Premier League: English under-21s reaches new low

By Alistair MagowanBBC Sport
Wilfried Zaha

The playing time of English under-21s in the Premier League has fallen to its lowest level.

English under-21s made up 2.28% of the total minutes played in 2012-13 with Manchester City, Chelsea, Swansea, Stoke and Wigan failing to field an English player under 21 all season.

The new figures fall behind Italy (2.38%), Spain (3.40%), Germany (6.22%) and France (7.32%).

But the Premier League hopes to boost these numbers in three to five years.

England's Under-21s team begin their European Championship quest against Italy on Wednesday evening in Israel.

And with former England players such as David Beckham, Paul Scholes, Michael Owen and Jamie Carragher all retiring from football recently, there are fears that a new generation will struggle to make a similar impact.

According to new research by the CIES Football Observatory,external-link only 35 English under-21 players made appearances in the Premier League last season, the lowest figure since 2005. In addition, Swansea did field Welsh defender Ben Davies, who is classed as an under-21 national.

The overall use of under-21 players in the Premier League has fallen from the highest of the big five European leagues in 2005 at 10.33% to the lowest of the big five, now at 4.45%.

And the percentage of playing time by English Under-21s is also on a downward trend, barring a peak because of the introduction of the homegrown rule.

England Under-21 boss Stuart Pearce told BBC Sport: "I'd be lying if I said it's not important that our best young talent is playing in the Premier League."

The English top flight already has the lowest number of national players across all ages at 42.9%, compared to Italy (45.6%), Germany (55.4%), Spain (61.6%) and France (71.6%). Sports statisticians Opta claim the figure is 36% in the Premier League.

But the Premier League plans to tackle the issue via its £320m Elite Player Performance Plan. It intends to improve standards in club academies through increasing the number of hours youngsters train and the quality of coaching.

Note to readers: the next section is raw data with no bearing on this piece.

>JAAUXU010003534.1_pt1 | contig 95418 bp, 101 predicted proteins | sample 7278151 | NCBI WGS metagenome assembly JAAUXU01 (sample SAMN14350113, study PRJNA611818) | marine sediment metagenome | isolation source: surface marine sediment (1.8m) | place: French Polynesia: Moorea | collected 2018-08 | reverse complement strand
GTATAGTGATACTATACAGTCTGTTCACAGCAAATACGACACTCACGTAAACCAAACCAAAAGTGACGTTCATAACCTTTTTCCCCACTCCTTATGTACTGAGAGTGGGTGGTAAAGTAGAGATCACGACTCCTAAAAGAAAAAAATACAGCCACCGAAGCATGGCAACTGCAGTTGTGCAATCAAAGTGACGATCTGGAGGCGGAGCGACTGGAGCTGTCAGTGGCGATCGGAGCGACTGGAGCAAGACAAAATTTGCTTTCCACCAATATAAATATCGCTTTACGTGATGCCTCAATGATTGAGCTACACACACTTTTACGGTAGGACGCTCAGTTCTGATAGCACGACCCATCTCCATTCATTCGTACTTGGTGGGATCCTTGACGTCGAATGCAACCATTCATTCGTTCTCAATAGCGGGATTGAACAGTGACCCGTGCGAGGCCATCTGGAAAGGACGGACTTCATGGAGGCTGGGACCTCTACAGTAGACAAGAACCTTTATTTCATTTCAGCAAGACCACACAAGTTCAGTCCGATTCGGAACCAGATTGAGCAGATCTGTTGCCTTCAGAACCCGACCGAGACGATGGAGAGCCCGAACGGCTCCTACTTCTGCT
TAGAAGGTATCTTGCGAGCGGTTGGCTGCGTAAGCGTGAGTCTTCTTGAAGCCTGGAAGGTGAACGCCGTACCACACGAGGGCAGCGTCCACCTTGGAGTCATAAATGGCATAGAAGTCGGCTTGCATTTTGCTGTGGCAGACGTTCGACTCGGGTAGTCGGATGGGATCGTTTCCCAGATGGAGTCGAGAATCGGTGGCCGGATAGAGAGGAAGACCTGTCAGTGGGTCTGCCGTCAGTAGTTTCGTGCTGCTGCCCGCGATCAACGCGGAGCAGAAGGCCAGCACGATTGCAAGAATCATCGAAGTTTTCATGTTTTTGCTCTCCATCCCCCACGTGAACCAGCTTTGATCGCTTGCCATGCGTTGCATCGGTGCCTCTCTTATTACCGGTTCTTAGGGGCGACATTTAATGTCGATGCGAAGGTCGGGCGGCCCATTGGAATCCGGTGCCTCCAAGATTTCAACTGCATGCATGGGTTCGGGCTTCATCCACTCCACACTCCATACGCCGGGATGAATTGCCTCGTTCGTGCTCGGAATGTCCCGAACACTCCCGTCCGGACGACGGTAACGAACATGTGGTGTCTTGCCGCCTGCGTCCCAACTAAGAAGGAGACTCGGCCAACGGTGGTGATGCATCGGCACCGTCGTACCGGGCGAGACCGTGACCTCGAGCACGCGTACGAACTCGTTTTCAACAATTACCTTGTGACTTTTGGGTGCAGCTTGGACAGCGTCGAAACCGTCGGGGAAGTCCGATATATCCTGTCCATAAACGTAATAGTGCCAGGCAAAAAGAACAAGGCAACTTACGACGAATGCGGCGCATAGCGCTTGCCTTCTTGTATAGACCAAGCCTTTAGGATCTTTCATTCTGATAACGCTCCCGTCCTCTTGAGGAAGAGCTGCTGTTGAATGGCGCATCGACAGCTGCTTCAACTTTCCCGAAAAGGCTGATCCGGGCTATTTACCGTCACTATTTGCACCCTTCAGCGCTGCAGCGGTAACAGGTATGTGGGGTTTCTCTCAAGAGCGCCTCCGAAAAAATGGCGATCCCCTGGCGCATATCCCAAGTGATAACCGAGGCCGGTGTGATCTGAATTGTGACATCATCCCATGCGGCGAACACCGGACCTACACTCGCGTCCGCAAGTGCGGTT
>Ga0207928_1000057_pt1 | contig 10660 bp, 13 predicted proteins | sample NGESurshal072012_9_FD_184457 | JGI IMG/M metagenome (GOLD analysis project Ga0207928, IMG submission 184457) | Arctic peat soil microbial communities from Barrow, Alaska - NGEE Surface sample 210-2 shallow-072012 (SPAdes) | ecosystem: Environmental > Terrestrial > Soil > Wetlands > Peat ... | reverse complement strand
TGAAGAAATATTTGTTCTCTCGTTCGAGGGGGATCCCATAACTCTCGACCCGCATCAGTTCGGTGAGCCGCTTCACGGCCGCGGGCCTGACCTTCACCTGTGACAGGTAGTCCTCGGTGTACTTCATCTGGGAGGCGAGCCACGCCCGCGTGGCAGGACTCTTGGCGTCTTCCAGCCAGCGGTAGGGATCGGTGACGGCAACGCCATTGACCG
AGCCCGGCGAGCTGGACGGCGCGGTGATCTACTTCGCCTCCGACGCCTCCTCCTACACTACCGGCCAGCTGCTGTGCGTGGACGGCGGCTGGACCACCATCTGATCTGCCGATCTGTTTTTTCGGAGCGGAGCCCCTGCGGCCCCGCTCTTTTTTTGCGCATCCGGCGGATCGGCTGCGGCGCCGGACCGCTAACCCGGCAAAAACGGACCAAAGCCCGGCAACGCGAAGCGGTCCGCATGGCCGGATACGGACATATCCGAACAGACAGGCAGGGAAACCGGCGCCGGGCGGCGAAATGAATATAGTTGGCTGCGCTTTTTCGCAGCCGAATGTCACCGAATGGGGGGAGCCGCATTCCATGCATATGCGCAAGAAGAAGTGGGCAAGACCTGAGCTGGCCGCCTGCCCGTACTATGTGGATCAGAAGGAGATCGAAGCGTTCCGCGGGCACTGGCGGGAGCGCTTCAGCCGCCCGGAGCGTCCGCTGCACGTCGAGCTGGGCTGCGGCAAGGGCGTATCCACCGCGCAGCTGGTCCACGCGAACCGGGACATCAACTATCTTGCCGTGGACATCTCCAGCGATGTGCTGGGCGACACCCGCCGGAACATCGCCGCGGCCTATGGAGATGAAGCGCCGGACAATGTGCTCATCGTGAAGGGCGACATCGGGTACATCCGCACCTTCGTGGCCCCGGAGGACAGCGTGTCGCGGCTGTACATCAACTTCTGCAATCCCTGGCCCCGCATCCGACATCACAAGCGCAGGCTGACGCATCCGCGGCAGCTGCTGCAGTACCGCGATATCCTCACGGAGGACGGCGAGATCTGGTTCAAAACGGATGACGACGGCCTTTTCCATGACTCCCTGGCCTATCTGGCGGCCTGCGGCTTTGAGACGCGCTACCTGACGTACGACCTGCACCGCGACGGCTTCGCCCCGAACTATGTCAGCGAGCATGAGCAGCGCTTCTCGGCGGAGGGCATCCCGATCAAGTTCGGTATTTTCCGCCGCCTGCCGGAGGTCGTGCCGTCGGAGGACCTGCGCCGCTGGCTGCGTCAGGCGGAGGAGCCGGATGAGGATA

Premier League figures hit new low

The introduction of the under-21 Premier League is also intended to improve the flow from the youth team to the first team.

The Premier League's director of youth Ged Roddy said: "I don't subscribe to the view that it is going to take 10-15 years to see an impact.

"Within a relatively short space of time you should be able to see players coming through hopefully in increasing numbers. There's been a lot of very good practice going on for many years and what we are doing is building upon that good practice and adding some new impetus along the way as well."

Pearce added: "The Italian league at this moment of time has not got a massive influx of foreign players, I don't think, as the Premier League has at this moment in time. So the bar has been raised at home because of the money, the finance and one or two other things.

"But looking at it purely from a selfish point of view to want England to win things, I'd prefer obviously if more of our players were playing more regularly and at a higher level."

Reacting to the figures, sports minister Hugh Robertson told BBC Sport: "Good coaching and youth development is vital if we are to produce more England players capable of competing at the very highest level and give the national team the best chance of success.

"The Elite Player Performance Plan will be crucial to this and St George's Park, backed by Government funding, will also help improve coaching and raise technical skills of young English players."

Outgoing Football Association chairman David Bernstein has talked about the "desperate need" for quality players that England boss Roy Hodgson can choose from while his replacement Greg Dyke, who begins his role on 13 July, said: "A lot of coaches I talk to tell me there is a lot of talent out there, but they can't get through."

Dyke also claims that the chance to learn in first-team environments is becoming more limited as managers' positions become more precarious.

If Wigan boss Roberto Martinez joins Everton, Newcastle manager Alan Pardew will be the Premier League's second longest-serving manager, having joined the club in December 2010.

Under-21 Premier League technical match observer David Pleat said: "It is difficult because you do have foreign owners and you do have foreign coaches and because they see their careers as more short-term unless they are successful quickly, they are more likely to tend to go for tried and tested which means foreign players."

Stoke have failed to field an English player aged under 21 in the first team for the last three seasons, a fact that owner Peter Coates is aware of. He describes the new figures as "disappointing" but believes there is an urge to develop young English players.

"We have a difficult transition between 18 and 21 and only the very exceptional players get the chance of playing Premier League football at that age group. So it does represent a challenge," he told BBC Sport.

"It's an issue that's well known, it's much discussed and my own view is that we are going to see improvements in this area but there is a lot of pressure on managers for results.

"It's hugely competitive, they are nervous about young players playing and we are able to attract the best players in the world and it's something we have to get better at."


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